# 3.

a) A winner-takes-all contract that costs \$p and pays off \$1 if and only if a specific event occurs will elucidate the probability of the event occurring, assuming riskneutrality. An index contract that pays according to the value of a certain number that varies continuously should cost the mean value of this number. A spread bet costs a fixed amount and pays a predetermined amount if the bettor wins but \$0 if the bettor loses. The bettors choose the cutoff y* at which they are willing to make the bet. For example, if the contract costs \$1 and the payoff is \$2 in the good case and \$0 in the bad case, then y* will be the median value of the bet. b) Favorite-long shot bias is a betting phenomena in which very unlikely bets (long shots) are overpriced and the most likely bets (favorites) are underpriced. This occurs because bettors are bad at predicting the likelihood of an event with a small probability and thus tend to overestimate. If markets showed equal bias, then the bid and ask prices on Tradesports would correspond with estimated prices from actual S&P options. However, in such comparisons, Wolfers and Zitzewitz see that bettors on Tradesport slightly overvalue unlikely bets and undervalue most likely bets compared to estimates from actual December S&P options. They interpret it as the inability of investors to correctly value small bets, as well as a certain irrationality of bettors who trade according to their desires under certain situations. c) Saturday, Oct 27 - 4:02PM P(nominated) Giuliani Romney Thompson 42.5 26.2 11.4 P(elected) Implied P(elected | nominated) 17.6 0.414117647 8 0.305343511 5.1 0.447368421

According to Bayes formula, P(elected | nominated) = P(nominated | elected) * P(elected) / P(nominated) However, since we know P(nominated | elected) = 1, this simplifies to P(elected | nominated) = P(elected) / P(nominated) d) Not necessarily, because the results from part (c) do not imply causality, simply correlation. Thus, the results reflect the popular sentiment on the chances of each candidate winning given their performance on the primary. For example, an underdog in the primary may have a higher probability in part (c) of winning; this may reflect an understanding that if the candidate is so effective in winning over the public in the primary as to win the primary, then that candidate would fare much better in the actual election than the current favorite. However, making the underdog the best-funded candidate will help them bypass the selection process when they are not actually as qualified.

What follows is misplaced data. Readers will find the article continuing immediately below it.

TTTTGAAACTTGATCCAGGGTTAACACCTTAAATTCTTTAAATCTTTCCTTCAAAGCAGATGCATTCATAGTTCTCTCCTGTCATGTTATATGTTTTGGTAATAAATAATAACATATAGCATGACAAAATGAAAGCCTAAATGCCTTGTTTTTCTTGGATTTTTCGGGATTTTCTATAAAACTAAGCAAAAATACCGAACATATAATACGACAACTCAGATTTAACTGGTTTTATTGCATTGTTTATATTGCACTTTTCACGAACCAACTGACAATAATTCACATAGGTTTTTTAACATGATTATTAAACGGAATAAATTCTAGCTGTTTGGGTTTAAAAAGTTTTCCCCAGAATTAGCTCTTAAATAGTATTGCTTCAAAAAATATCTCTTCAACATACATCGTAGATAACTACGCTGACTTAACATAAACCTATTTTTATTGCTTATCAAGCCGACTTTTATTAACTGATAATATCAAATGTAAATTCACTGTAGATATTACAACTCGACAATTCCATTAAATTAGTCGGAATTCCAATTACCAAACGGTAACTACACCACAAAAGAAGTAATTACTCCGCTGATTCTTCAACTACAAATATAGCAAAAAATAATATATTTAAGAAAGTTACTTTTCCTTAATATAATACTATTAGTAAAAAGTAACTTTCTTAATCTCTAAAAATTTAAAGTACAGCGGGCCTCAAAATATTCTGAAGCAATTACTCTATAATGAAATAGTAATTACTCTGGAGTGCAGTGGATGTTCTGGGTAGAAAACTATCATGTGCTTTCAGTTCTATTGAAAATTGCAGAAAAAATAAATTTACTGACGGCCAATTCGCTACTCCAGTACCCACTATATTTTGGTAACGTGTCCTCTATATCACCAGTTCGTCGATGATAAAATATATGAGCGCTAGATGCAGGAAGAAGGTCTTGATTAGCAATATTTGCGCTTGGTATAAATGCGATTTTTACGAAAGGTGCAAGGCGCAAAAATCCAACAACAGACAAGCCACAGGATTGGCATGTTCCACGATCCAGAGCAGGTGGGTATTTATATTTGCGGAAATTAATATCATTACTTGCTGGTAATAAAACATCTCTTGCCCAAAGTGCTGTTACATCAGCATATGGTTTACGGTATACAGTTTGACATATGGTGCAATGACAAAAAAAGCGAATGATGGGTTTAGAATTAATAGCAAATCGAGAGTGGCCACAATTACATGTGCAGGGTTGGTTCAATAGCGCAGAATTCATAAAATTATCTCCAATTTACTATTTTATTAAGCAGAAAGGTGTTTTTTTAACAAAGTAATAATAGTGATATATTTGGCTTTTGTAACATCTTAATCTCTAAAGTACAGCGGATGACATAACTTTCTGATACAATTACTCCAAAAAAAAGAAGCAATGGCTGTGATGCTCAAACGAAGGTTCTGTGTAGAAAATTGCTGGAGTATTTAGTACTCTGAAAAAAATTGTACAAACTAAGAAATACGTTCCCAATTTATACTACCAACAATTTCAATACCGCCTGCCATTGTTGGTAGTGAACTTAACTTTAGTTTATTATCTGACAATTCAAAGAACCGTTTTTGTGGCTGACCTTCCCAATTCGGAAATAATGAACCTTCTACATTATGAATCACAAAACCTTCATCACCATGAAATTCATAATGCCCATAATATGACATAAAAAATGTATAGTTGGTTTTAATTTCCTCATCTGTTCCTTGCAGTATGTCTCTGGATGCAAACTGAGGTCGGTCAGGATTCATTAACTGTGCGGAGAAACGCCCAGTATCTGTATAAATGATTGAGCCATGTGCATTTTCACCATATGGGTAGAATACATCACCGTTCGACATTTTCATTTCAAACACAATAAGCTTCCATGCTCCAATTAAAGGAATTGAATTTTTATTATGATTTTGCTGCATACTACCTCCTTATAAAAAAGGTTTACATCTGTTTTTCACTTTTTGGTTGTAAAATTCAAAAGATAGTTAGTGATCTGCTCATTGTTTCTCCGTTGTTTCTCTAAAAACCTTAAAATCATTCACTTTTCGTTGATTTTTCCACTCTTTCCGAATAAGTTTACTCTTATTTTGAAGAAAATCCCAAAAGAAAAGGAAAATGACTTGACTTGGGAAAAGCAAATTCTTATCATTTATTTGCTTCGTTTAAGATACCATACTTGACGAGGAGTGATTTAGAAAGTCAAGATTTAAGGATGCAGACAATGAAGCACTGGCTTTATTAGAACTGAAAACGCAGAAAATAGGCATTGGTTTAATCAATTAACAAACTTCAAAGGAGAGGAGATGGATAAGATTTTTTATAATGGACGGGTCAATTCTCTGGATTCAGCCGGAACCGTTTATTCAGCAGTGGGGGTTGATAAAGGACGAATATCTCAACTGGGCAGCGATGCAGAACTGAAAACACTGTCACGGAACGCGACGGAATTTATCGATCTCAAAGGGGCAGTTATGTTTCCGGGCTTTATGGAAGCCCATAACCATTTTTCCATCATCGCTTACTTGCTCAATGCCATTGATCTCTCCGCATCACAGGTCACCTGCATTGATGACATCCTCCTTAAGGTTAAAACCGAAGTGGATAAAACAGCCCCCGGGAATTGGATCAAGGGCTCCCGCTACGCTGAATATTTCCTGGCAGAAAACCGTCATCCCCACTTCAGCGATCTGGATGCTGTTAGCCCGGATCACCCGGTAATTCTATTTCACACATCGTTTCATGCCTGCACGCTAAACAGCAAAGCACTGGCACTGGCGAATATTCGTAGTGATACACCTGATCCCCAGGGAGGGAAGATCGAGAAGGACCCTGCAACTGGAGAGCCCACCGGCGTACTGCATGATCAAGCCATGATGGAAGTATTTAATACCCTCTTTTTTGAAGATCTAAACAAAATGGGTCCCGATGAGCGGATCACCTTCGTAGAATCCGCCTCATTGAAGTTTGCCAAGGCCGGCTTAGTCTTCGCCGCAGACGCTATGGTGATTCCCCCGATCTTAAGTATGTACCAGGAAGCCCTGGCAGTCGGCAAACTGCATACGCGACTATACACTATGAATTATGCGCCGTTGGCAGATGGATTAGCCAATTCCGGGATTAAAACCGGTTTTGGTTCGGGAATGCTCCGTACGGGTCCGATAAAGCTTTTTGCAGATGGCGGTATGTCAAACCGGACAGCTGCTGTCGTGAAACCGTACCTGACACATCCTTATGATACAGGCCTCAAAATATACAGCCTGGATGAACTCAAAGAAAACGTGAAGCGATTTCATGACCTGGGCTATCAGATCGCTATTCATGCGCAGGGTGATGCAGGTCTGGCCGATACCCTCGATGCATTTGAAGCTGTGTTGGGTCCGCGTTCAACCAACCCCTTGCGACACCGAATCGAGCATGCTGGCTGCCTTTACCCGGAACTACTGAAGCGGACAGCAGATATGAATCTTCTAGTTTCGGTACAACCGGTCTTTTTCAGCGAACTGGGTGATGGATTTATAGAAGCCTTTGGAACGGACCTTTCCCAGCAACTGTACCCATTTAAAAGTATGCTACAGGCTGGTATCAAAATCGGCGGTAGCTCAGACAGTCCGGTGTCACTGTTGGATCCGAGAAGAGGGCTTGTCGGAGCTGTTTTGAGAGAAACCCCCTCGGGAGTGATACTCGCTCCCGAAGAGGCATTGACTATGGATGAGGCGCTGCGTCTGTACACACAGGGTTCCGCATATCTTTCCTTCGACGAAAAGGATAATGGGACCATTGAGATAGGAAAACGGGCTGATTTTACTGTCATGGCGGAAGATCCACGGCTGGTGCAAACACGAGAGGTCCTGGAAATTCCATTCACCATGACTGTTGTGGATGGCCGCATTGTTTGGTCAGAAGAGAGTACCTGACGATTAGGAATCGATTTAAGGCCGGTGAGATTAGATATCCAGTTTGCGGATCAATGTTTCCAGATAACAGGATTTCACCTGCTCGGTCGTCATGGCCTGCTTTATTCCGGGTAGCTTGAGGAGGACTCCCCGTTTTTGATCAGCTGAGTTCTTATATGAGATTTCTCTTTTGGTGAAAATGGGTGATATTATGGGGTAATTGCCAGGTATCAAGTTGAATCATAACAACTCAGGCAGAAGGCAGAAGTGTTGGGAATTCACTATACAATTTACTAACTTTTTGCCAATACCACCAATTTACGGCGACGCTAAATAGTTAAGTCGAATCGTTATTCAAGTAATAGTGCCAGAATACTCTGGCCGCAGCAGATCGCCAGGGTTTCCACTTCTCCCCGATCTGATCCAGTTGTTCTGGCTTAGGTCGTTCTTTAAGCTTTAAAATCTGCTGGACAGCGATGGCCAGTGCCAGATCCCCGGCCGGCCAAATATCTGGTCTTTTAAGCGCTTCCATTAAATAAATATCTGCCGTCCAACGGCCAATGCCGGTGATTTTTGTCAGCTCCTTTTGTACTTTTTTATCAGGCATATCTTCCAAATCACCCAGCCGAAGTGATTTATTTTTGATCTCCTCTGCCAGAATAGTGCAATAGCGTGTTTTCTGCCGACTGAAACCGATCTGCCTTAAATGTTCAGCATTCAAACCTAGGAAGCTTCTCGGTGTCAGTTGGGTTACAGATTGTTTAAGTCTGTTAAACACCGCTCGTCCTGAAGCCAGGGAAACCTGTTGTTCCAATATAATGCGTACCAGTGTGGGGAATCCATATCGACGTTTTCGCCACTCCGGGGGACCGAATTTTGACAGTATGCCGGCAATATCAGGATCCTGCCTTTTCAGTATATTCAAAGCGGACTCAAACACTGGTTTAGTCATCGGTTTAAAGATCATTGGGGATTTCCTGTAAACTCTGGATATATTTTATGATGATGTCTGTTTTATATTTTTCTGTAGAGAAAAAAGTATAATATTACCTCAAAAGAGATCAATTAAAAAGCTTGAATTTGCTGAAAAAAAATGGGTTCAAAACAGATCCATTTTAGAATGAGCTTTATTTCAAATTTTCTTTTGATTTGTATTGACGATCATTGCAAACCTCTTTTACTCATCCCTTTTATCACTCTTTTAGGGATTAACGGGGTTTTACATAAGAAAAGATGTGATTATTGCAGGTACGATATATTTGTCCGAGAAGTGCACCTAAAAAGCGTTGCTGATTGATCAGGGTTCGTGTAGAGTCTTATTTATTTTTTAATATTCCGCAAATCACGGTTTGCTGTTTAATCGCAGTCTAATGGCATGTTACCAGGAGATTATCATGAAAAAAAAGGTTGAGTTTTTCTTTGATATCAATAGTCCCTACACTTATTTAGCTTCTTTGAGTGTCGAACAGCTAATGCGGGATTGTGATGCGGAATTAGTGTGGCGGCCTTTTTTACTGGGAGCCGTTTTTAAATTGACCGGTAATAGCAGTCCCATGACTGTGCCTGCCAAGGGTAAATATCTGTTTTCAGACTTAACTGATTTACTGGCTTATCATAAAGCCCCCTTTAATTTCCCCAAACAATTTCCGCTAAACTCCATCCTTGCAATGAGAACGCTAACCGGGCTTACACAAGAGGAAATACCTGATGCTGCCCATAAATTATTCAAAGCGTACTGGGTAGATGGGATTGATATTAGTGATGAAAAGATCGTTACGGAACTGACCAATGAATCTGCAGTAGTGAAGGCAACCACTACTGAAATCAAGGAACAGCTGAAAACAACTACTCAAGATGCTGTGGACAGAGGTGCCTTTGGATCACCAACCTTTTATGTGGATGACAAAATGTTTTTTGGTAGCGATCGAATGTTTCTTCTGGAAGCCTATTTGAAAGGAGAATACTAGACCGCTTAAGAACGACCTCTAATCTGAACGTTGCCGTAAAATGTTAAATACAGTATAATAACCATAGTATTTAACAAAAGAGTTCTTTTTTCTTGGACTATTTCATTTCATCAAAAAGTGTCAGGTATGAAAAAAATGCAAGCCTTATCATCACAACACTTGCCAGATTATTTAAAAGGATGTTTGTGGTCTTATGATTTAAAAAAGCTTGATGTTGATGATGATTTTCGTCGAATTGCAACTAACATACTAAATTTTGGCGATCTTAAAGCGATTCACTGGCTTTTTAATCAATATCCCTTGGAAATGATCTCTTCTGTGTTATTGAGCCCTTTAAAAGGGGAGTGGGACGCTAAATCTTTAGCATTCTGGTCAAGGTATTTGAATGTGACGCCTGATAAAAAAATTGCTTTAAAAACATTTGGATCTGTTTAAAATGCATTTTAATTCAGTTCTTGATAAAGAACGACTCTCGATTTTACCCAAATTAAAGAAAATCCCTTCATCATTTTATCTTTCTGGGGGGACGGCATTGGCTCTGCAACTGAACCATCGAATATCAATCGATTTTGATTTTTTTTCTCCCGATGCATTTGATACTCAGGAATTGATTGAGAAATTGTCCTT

4. a) The probability that the Red Sox will win can be proxied by the price of each “lot,” or the security that pays \$100 in the case that the Red Sox win the World Series. The probability increases slowly over the last few months, spikes to about 40% in early October, fluctuates, and rises to about 68% the day before the first game is played. Surprisingly, it remains at this level through the first two games and jumps ~12% the day after the second Red Sox win and keeps jumping up, to 87% the next day and 96% on the day the Red Sox win the World Series. b) If information is revealed only during games, then price jumps should happen only after games and not before. c) The implied probability of the Red Sox winning the World Series would update after each game because after the result of each game is revealed, the event that the Red Sox win that game is no longer a random variable; thus, the probability that the Red Sox will win the World Series is the probability that, going forward from that point, the Red Sox will win the requisite number of games out of the total games remaining. For example, after the first game is played, the probability will either go up if the Red Sox win, or go down if the Red Sox lose. At the next game, the same thing will happen, until after the last game, the probability of winning is 1 or 0 depending on whether they won or lost. The exact probabilities can be calculated; I will not do so on this problem set since it’s a pretty time-consuming mechanical calculation. As for whether the data from Tradesports are consistent with this model, it is hard to say. Off the bat, if we use the data as exact proxies for the probabilities that the Red Sox will win at each stage, then no, because the probabilities should go up after each game and not before the series begins. It’s probably a decent approximation of what actually happens if we assume that no-one knows what that probability is; it’s an underlying probability that drives the game but we may not discover it even when the game is over. For example, there may be a more or less fixed probability that the Red Sox will win each game. However, each bidder has a different assessment of what this probability is. Before the World Series begins, there is a lot of speculation and variance of beliefs about what this underlying probability is. After the first game, the variance of beliefs narrows but the expectation of the underlying probability also changed; the two effects balance to keep the investors’ assessment of the probability that the Red Sox win the same. After the second game, there is a great jump in prices because people believe that two wins in a row implies a much smaller range of possible underlying probabilities. Consistent with the theory, the valuations of winning rise until the series is finally won by the Red Sox.